With new federal funding, fiber networks are increasingly deployed in rural and remote locations where infrastructure buildout is arduous.

Years of working on deployments with varying geographic issues and operational challenges have imparted valuable lessons about timely project execution despite uncontrollable variables.

From the mountains to the coast, here are seven best practices and the stories behind them.

In high-elevation areas, the winter season lasts up to six months. Crews deploy fiber through challenging terrain and extreme weather conditions.
  1. Careful planning and network design – flexibility overcomes issues. Though planning and design are critical, unanticipated factors often come into play. Understanding a community’s geography, influencers and eccentricities can facilitate smooth network deployment.
  • Securing needed materials can be a considerable challenge, and placing orders well in advance helps ensure sufficient supplies for project deadlines. Specifying fewer materials can minimize inventory and supply chain issues, control costs and reduce errors. Leftover standardized materials can be easily redirected to new jobs.
  • In the many months between network engineering and project completion, technology advances. Fiber experts should inform customer communities of cost-effective new technologies that can improve original designs. On Block Island in Rhode Island, BroadbandBI administrators upgraded the network to XGS-PON technology, which became available during the buildout, expanding the original GPON capacity.
  • Design changes happen on the fly, especially when property access is problematic. Some 50 percent of all roadways on Block Island are privately owned, and every owner had to approve fiber drops for premises accessible through their parcels. Access issues were responsible for most of BroadbandBI’s record-breaking 69 design revisions. Extra materials were required for circuitous alternate paths to homes.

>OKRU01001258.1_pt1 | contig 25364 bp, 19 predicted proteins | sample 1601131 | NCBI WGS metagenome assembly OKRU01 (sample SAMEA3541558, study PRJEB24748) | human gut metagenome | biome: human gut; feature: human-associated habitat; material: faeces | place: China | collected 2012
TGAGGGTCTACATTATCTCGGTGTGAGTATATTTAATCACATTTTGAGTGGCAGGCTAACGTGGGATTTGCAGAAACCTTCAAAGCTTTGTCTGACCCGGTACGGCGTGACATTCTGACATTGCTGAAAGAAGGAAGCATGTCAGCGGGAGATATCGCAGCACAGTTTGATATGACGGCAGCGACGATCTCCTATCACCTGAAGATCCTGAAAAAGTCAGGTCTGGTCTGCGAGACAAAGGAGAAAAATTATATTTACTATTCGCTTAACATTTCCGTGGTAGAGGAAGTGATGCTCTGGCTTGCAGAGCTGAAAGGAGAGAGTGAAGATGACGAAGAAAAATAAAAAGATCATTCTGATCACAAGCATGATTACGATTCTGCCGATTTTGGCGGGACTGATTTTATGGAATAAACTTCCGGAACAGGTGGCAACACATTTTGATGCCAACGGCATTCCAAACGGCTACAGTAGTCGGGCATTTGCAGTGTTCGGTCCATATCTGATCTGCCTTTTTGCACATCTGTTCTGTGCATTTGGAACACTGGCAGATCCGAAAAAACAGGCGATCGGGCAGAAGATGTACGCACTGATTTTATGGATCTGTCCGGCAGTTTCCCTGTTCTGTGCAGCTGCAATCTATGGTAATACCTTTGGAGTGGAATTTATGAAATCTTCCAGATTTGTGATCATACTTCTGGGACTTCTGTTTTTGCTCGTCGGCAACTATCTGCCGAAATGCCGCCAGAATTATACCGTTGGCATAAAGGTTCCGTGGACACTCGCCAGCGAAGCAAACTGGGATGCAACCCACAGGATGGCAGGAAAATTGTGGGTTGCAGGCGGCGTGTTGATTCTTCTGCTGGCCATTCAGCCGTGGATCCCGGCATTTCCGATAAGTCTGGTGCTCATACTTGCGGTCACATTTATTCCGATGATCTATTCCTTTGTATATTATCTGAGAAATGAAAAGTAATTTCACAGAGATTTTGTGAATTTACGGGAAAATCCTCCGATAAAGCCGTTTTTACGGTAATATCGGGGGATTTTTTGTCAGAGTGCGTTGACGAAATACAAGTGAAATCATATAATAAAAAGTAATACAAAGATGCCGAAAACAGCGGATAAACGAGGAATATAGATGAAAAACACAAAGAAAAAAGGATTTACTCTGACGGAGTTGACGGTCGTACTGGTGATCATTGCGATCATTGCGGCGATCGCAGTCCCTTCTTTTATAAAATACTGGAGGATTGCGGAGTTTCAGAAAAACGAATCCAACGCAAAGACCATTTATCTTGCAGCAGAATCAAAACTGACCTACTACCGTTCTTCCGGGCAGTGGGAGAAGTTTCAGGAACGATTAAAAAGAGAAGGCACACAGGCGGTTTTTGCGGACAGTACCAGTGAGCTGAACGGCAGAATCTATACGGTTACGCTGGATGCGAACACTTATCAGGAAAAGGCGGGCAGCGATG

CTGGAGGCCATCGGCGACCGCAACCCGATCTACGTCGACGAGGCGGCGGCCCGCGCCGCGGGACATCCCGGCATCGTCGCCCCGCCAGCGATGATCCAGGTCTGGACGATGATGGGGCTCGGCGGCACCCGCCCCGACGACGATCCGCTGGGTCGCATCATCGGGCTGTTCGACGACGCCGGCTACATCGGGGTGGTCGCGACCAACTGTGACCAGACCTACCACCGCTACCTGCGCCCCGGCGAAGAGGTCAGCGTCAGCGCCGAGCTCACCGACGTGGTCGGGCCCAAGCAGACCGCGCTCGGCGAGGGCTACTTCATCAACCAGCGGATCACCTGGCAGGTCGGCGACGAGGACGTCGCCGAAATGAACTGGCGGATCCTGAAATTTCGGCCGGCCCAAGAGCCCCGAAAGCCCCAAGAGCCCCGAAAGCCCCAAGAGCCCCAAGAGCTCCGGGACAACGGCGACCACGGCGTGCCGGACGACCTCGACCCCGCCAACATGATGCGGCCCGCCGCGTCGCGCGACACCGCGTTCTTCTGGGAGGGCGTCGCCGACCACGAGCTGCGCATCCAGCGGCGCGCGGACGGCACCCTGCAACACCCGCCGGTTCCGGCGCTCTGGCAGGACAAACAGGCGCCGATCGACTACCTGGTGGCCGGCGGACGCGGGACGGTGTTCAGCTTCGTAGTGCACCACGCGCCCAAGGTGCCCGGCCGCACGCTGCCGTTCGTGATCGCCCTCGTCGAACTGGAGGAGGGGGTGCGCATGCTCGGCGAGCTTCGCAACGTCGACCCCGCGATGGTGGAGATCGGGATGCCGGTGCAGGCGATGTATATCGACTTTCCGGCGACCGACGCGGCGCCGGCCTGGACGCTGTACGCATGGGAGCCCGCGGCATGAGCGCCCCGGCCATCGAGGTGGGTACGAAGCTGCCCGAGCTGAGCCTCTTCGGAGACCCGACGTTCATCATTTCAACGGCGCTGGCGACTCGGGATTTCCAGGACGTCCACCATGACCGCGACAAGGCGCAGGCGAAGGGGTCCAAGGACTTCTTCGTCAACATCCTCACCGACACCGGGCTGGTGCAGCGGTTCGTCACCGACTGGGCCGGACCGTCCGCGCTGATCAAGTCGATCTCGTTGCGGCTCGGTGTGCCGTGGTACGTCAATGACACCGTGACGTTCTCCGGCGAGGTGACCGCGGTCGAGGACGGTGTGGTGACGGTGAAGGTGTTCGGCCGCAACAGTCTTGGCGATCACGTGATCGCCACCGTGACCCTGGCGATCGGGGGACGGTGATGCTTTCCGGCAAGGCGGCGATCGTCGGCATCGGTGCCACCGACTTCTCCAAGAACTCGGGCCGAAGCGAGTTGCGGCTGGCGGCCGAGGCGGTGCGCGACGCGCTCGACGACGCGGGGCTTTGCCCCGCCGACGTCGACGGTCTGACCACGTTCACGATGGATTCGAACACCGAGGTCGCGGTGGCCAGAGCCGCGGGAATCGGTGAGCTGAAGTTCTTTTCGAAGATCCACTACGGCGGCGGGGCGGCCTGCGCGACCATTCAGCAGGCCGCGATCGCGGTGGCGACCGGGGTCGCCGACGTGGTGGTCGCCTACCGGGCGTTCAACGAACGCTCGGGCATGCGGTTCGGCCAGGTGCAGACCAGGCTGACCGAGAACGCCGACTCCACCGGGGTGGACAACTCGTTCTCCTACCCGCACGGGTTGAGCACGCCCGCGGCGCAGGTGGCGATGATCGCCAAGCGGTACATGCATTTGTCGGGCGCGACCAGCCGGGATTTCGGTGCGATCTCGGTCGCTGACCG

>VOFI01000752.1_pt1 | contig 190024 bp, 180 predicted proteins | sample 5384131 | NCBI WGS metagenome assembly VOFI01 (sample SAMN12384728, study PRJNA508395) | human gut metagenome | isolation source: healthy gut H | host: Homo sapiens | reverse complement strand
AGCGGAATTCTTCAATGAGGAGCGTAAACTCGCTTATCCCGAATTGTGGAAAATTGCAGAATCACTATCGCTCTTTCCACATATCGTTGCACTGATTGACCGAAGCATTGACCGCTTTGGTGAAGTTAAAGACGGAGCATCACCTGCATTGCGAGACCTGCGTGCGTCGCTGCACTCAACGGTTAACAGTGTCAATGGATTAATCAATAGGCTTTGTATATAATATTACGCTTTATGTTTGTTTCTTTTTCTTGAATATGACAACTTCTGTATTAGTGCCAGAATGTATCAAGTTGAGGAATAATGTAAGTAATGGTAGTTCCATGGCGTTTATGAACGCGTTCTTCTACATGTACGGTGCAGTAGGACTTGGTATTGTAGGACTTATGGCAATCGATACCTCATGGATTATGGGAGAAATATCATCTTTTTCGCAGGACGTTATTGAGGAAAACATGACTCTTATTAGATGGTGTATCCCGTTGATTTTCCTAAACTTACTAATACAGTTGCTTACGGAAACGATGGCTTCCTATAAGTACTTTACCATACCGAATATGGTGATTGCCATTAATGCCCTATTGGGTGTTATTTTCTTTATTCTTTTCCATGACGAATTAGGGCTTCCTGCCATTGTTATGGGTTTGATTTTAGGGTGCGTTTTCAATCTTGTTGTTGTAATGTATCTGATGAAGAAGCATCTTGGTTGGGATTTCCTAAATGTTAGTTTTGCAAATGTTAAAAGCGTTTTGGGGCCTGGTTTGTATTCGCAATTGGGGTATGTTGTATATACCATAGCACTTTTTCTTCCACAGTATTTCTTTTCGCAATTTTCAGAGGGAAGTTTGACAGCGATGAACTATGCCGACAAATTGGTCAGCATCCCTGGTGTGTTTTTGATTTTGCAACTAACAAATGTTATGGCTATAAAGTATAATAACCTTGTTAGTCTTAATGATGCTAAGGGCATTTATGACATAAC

• Planning often won’t vet natural or historical landmarks, and sometimes preservation authorities must grant permission for underground construction. On Block Island, planned infrastructure in three areas had to be redesigned around Native American burial grounds.
Winds were constantly monitored for safety in buckets extended 25 feet aloft. Block Island’s strongest winds blew during prime construction months.
  1. Weather challenges – working with/around Mother Nature. In the Northeast, challenging terrain and extreme weather conditions can mean complex installations.
  • In high-elevation areas, the ground is frozen and snow-covered for up to six months, making areas impassable and construction impossible. When trenching is unachievable, crews can lay temporary ground cables, providing households access to broadband until permanent drops can be installed.
  • Spring means mud season. Equipment gets stuck, and plows move mud rather than snow. Sometimes, conditions are so extreme that crews wade through mud to access homes. State and local authorities can help remove runoff soil and lay foundational stones so construction can resume.
  • Recent years have been extremely wet in the Northeast, with days of torrential rain. In mountainous areas, flooding and mudslides mean work stoppages. Clearer days allow crews to push the schedule and compensate for lost time.
  • In offshore communities, weather challenges include rough seas, high winds and seasonal storms. Block Island’s blizzard in 2022 brought more than 2 feet of snow, stopping work for several days until the snow melted. The island experienced two hurricanes and hundreds of gale warnings during the two-year build.
  • Winds must be constantly monitored to ensure the safety of workers in buckets extended 25 feet aloft and to secure equipment and supplies on the ground. Block Island’s average wind speed is 11 miles per hour, and the strongest winds blow during prime construction months, so monitoring gusts requires constant vigilance.
Once western Massachusetts utilities completed make ready and poles were licensed, Sertex crews were redirected to aerial cable installation.
  1. Transporting supplies and equipment – using advanced logistics eliminates delays. Though most construction projects take transportation for granted, sometimes getting there isn’t so easy.
  • Working on an island accessible only by planes or ferries that run when nature permits requires intensive planning and advanced logistics. Ferry space is limited in every season. Sertex project management and ferry operators planned equipment and supply shipments for months, moving 90 miles of fiber optic cable in multiple 54-foot tractor-trailer loads over 12 months.
  • Logistics teams must be continuously alert for transportation, mechanical and weather issues. Throughout winter 2021, only a tiny ferry ran to Block Island, and every shipment had to be broken into multiple small trips.
  • Sertex stored backup equipment on the island, as replacement equipment could take months to transport by ferry.